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Everything you need to know about Computed Tomography (CT) & CT Scanning


Colon: Neoplastic Disease: CT Colonography: New Concepts in Image Display and Analysis

 

Karen M. Horton MD, and Elliot K. Fishman MD


 

Introduction

CT colonography (CTC) is considered by many to be a potential breakthrough in the screening for colorectal polyps and cancer. Accuracy for detection of polyps > 1cm in size is as high a 90% using 3mm collimation. The technique involves volume acquisition of CT data after colonic cleansing. Once the data is acquired, there are a variety of two-dimensional and three-dimensional visualization techniques which can be utilized to a obtain a detailed examination of the entire colon. The viewing/display technique which has gained widespread attention is the simulated endoluminal view of the colon (virtual colonoscopy). This method allows the colon to be viewed from the inside, similar to the view through an endoscope as used by the gastroenterologists. Although this method of display can be useful, it is time consuming and computer intensive. In addition, most radiologists are not familiar with this endoluminal perspective, and will thus require considerable training. In practice, it is often necessary to utilize a variety of imaging display techniques to best visualize the anatomy and pathology.

This exhibits illustrates the utility of 3D volume rendering of the and reviews various display techniques which can be utilized when performing CTC.. These display techniques and be useful in a variety of clinical applications including screening studies for colorectal polyps, evaluation and staging of patients with known colorectal cancer, and in surgical planning. In many cases, an optimized CT examination using different display parameters can obviate the need for additional studies (i.e. contrast enema or colonoscopy).


 

Technique

Patient Preparation

CTC requires bowel cleansing for optimal results. Most centers use 1 gallon of GoLytely the evening before the study. Immediately before the exam, an enema tip is inserted into the rectum and either room air or carbon dioxide is instilled to maximum patient tolerance (1-2L). Both prone and supine imaging is necessary. Bowel relaxants such as Glucagon can be administered when necessary to alleviate spasm. However, a recent study of 60 patients by Yee et al showed that the routine use of IV Glucagon dose not significantly improve colonic distention. Further investigation is necessary.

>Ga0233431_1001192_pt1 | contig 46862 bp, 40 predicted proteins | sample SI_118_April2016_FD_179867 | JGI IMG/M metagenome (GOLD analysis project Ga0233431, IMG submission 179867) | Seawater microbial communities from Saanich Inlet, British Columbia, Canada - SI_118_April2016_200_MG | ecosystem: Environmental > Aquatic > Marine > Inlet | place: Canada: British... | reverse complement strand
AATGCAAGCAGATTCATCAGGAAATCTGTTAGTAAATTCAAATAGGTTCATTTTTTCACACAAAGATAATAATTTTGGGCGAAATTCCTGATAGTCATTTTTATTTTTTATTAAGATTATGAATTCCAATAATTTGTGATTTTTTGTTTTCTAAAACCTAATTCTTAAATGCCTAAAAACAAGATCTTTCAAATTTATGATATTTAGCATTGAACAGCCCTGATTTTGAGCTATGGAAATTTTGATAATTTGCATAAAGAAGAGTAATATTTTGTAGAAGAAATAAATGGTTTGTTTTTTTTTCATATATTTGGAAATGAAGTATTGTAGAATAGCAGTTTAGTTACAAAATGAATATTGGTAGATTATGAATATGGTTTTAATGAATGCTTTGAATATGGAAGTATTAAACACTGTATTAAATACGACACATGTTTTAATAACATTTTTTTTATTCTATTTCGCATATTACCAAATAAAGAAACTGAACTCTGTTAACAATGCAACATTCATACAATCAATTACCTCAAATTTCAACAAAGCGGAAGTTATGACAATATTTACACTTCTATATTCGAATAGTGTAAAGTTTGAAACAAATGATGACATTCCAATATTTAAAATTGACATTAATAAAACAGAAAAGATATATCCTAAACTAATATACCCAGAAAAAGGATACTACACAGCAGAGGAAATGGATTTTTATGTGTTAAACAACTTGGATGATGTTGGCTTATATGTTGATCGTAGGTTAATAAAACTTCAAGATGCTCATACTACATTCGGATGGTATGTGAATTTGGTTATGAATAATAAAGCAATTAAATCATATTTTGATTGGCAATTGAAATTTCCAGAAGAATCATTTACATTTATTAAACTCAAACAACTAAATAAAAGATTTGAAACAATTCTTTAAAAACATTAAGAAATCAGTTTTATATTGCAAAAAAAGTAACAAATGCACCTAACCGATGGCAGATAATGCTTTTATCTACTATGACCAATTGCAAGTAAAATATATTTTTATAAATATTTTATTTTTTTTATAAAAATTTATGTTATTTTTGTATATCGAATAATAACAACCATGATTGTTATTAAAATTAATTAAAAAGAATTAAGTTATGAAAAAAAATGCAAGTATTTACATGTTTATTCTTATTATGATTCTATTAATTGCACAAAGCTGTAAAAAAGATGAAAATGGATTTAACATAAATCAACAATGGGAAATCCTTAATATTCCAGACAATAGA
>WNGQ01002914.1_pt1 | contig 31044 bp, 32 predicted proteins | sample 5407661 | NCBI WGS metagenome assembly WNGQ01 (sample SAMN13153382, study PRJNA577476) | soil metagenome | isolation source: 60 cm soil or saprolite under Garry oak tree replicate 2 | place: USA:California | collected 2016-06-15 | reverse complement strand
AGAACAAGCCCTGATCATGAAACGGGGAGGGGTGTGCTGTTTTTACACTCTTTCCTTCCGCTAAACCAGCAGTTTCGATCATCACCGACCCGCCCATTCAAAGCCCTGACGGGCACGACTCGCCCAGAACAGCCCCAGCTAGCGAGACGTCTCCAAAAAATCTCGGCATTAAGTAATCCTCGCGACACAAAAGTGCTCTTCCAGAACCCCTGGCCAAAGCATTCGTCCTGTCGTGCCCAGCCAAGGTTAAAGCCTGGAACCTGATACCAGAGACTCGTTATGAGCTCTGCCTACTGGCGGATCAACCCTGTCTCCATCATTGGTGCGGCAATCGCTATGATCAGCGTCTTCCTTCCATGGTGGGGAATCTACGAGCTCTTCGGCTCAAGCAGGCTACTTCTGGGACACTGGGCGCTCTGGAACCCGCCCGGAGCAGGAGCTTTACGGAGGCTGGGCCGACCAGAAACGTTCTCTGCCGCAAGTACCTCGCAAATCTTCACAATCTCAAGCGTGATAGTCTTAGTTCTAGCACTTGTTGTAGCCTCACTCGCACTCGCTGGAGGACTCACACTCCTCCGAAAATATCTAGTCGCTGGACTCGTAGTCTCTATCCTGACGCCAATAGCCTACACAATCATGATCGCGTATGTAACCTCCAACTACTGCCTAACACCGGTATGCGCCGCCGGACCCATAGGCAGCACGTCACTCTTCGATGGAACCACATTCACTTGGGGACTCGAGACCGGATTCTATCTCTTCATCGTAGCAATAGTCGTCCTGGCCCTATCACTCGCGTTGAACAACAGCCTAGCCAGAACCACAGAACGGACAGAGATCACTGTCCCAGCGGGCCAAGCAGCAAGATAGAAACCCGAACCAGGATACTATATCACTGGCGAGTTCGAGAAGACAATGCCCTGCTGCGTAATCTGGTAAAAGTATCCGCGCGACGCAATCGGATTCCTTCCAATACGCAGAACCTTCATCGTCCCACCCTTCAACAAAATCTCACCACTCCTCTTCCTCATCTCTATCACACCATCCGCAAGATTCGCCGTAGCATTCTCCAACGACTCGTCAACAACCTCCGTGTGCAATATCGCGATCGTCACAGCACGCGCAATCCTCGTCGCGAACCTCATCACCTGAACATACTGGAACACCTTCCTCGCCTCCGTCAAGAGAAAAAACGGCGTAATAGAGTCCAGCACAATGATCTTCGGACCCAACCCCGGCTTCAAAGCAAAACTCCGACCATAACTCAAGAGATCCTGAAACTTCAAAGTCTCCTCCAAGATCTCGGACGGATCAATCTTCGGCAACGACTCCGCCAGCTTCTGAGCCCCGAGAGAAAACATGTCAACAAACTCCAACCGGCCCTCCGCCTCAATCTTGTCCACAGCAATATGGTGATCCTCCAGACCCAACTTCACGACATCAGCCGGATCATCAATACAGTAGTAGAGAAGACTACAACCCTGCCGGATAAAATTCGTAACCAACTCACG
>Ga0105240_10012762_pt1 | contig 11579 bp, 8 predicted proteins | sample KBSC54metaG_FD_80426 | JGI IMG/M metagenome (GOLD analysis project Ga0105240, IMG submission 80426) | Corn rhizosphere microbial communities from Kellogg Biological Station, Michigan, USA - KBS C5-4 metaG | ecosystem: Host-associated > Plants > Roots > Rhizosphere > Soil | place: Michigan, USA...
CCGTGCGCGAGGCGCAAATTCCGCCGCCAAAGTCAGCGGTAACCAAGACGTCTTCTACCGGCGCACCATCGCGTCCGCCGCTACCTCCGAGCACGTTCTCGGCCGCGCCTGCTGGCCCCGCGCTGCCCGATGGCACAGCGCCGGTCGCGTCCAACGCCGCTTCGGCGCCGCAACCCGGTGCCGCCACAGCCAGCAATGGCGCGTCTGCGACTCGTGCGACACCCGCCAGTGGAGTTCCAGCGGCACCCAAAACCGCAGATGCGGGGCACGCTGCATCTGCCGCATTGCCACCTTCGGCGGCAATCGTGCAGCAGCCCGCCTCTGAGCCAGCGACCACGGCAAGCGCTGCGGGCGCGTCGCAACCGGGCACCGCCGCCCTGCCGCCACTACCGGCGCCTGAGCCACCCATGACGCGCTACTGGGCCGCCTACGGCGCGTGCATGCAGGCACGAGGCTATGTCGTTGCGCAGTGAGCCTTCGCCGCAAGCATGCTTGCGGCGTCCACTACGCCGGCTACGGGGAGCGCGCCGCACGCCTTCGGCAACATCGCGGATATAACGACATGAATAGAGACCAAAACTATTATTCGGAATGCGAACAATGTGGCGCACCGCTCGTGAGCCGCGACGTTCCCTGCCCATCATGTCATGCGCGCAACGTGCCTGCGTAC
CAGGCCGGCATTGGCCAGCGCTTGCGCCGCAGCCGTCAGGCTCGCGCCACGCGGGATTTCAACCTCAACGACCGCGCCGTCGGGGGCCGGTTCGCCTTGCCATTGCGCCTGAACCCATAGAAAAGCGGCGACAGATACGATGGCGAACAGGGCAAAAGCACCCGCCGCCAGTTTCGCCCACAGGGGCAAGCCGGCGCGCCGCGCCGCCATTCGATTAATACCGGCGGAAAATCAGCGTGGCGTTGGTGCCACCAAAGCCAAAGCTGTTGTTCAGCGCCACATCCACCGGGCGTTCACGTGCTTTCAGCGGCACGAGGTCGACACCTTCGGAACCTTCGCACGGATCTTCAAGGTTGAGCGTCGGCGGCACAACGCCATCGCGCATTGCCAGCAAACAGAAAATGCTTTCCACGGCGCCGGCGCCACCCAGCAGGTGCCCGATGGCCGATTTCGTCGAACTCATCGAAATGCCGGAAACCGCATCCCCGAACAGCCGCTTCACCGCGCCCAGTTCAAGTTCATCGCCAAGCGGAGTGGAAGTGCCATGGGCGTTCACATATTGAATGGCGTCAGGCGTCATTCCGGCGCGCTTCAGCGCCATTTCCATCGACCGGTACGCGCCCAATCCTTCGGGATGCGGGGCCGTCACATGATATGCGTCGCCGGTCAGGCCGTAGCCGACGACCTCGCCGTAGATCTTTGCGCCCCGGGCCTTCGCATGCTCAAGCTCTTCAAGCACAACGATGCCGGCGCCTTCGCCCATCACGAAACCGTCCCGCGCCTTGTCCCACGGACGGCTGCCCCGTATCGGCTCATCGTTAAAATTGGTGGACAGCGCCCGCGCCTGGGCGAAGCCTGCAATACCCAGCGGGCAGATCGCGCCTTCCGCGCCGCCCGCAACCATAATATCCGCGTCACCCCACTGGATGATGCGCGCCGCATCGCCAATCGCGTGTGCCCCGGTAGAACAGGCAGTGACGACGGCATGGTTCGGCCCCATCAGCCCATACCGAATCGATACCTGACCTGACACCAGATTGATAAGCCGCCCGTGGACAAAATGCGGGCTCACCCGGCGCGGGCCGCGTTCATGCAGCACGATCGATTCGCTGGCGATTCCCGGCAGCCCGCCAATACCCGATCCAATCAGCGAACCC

Although IV contrast is not typically necessary when screening for colorectal polyps, it is definitely helpful when performing CTC for cancer staging, follow-up, or surgical planning. In these circumstances, the patient receives 120cc of Onmipaque 350 at 3cc/sec, with a scan delay of 40-50 seconds.

Scanning Parameters

There are many different protocols being investigated for CT colonography. Most are dependent on the type of scanner and its capabilities. The optimal technique has not yet been determined. With helical scanners, investigators have utilized 3-5mm collimation with a pitch of 1.3-2.0. This technique usually requires a 40-50 second breath hold. Prone and supine imaging should be obtained, to allow visualization of the entire mucosa. In one study, by Chen et al, 59% of the scans have adequate distention for polyp detection using either the prone or supine acquisition, compared with 87% having adequate distention using a combination of the supine and prone acquisition together.

All of out CTC examinations are performed on a Siemens Somatom Plus 4 Volume Zoom scanner (Siemens Medical Systems, Iselin, NJ). Multidetector CT is ideal for CTC by combining high resolutionm rapid data acquisition and high performance throughput.

Our Technique

Scanner: Siemens Somatom Plus 4 Volume Zoom scanner (Siemens Medical Systems, Iselin , N.J.) with 8 detectors.

kVp 120

mA 180

collimation 4 X 2.5mm

slice thickness 3mm

reconstruction interval 1-2mm

breath hold approximately 25 seconds

IV contrast not routine used for polyp screening

All scan data is then transferred to a free standing Silicon Graphics Onyx Infinite Reality or O2 workstation (Silicon Graphics, Mountain View, California) running 3D Virtuoso software (Siemens Medical Systems, Iselin, N.J.).


 

Image Display

There has been an evolution in 3D rendering techniques for CTC over the last several years. Initially, CTC was performed using surface-rendering techniques. However, due to the inherent loss of source data with this method, volume rendering is now considered to be the rendering technique of choice. Although this method requires more computer processing capabilities, it has a definite advantages over surface rendering by allowing the entire range of attenuation values within a volume set to be displayed. We use volume-rendering exclusively for CTC and in most of our 3D work, volume rendering is the technique of choice.

With volume rendering, parameters can be applied to the volume set to affect the appearance of the data in order to best demonstrate anatomy and pathology. These parameters include widow width, level, opacity and brightness and can be adjusted interactively by the user. The window width and level functions are similar to the windowing settings on standard CT scanners . For instance, the window setting can be adjusted to display the colonic air or soft tissue. Opacity refers to the degree with which adjacent structures obscure structures behind them. This can be varied from 0-100%. When set at 100% opacity the appearance of the colon is similar to surface rendering. When low opacity setting are chosen, the colon appears "see through". Brightness affects the appearance of the image by scaling the value of every pixel without changing the apparent diameter of the viewed structures. It can be varied from 0-100%. Selection of brightness setting are largely subjective and are based on individual user preference.